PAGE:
Joanne Salé, Artist – Vernon, BC
Joanne Salé works in two and three-dimensional media. The themes that emerge in her work are primarily perception, mediation, connection, adaptation, and longing. She is deeply affected by her sensory experience of the natural world, and uses those experiences as points of departure for exploring the larger themes. She earned her BFA from UBC-Okanagan and has had solo exhibitions and been included in group exhibitions throughout the province. She has also been part of an eco-art collective, made public art interventions, and participated in various residencies. Her installation Connections is on display in the window gallery of Alternator Centre for Contemporary Art until January 5. She is also part of the group exhibition The Molecular Weight of Water at the Lake Country Art Gallery until November 18.
1. Early cinema
I love the early attempts at creating the illusion of movement like mutoscopes and zoetropes, as well as the first motion picture films. There is something pleasing about being aware of the mechanics of the illusion, while simultaneously experiencing the illusion, that more sophisticated cinema lacks.
2. Lino cuts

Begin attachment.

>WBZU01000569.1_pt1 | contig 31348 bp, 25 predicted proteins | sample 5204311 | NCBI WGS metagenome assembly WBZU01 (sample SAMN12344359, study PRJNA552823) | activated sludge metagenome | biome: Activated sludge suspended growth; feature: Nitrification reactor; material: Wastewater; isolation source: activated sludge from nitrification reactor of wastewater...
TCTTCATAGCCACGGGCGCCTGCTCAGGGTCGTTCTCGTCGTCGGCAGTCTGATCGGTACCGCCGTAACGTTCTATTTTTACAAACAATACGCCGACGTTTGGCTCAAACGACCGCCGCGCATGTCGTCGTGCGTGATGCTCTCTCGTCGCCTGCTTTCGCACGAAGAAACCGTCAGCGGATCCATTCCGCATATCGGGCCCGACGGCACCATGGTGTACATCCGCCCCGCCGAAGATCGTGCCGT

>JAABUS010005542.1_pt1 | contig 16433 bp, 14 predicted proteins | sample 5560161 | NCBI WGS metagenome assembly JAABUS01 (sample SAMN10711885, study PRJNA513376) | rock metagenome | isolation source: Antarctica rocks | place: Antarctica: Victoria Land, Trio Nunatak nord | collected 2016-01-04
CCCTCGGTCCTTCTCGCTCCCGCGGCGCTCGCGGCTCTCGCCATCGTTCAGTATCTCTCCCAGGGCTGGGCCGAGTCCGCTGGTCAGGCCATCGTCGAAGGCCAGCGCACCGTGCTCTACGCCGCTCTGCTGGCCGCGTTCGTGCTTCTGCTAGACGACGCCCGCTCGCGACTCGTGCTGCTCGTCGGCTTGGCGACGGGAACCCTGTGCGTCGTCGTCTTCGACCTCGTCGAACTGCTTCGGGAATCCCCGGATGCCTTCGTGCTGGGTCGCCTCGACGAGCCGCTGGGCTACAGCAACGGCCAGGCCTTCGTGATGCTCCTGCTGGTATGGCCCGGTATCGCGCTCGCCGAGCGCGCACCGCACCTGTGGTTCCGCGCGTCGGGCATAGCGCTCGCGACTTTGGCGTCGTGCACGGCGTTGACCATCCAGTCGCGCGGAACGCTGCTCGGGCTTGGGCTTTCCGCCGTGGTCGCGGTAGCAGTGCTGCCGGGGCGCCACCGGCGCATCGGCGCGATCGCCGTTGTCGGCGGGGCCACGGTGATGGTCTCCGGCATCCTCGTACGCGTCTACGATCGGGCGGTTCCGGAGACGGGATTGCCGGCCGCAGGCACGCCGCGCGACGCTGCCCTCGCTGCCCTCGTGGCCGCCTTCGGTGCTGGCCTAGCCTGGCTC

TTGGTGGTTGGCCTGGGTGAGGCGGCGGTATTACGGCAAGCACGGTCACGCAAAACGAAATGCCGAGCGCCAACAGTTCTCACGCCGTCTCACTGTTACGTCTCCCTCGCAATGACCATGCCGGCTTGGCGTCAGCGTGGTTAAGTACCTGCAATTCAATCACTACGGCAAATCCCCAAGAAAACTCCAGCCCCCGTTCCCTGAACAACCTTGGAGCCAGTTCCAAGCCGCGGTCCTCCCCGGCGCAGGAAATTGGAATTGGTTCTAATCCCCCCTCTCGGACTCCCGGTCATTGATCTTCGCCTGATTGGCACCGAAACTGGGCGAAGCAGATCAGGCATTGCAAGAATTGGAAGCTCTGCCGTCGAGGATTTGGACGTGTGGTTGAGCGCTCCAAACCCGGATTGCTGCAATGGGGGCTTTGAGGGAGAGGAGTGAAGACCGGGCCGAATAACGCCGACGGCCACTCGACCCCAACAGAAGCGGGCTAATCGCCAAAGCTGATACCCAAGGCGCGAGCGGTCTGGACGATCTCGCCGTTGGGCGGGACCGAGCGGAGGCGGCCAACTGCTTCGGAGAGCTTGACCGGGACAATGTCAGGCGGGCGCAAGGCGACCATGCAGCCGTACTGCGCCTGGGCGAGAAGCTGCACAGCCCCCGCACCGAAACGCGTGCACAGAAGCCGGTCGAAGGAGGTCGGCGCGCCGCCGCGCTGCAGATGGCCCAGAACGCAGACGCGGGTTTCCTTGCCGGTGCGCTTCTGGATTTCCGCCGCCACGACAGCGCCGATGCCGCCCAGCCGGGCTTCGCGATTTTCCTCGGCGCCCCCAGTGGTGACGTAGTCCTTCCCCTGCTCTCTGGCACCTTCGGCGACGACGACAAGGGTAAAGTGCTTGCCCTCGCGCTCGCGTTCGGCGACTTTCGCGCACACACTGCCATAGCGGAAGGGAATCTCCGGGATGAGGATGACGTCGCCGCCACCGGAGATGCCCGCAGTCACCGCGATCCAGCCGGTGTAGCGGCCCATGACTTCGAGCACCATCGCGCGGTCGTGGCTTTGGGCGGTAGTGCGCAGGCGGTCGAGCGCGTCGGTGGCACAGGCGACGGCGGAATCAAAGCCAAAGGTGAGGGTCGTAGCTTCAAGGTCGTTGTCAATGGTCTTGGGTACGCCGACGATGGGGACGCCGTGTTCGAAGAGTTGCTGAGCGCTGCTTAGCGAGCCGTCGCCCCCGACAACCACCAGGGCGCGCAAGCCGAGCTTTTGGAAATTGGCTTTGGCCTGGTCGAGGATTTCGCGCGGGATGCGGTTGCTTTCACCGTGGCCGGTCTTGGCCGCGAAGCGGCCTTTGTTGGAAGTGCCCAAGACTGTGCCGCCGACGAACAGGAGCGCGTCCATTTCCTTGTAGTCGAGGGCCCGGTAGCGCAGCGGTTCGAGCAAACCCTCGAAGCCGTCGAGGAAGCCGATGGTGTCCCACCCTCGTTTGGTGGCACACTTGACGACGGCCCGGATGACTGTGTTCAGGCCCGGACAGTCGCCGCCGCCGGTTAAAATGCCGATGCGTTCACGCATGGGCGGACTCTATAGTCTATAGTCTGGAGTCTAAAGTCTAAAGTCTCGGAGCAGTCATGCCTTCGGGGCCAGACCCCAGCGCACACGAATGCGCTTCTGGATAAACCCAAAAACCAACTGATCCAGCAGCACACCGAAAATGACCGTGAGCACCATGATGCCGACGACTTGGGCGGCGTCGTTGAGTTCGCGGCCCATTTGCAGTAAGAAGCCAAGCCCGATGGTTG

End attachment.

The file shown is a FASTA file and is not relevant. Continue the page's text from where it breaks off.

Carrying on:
I haven’t done relief printing in a few years, but I’ve noticed lately that I’ve been thinking about the sensation of the gouges cutting through the lino, so it must be time.
3. Bare branches
I get swept up by the sight of bare branches; dense areas transitioning to sparse are particular favourites. The similarity of these forms to mycelial networks, neural networks and even representations of the world-wide-web just make them that much more compelling for me. They are like delicious, delicious drawings in space.
4. Riparian restoration
What better thing is there to think about when one cannot sleep than building riffles and planting native species into creeks that have been mistreated? I’ve saved more fictional riparian areas than I can shake a bare branch at.
5. Found objects
Taking found objects and reinventing them or rethinking the way that they are used is incredibly satisfying – not just for a more obvious reason like economy. Repurposed materials are more lively to me than their new counterparts. They have their own stories and I am merely in dialogue with them.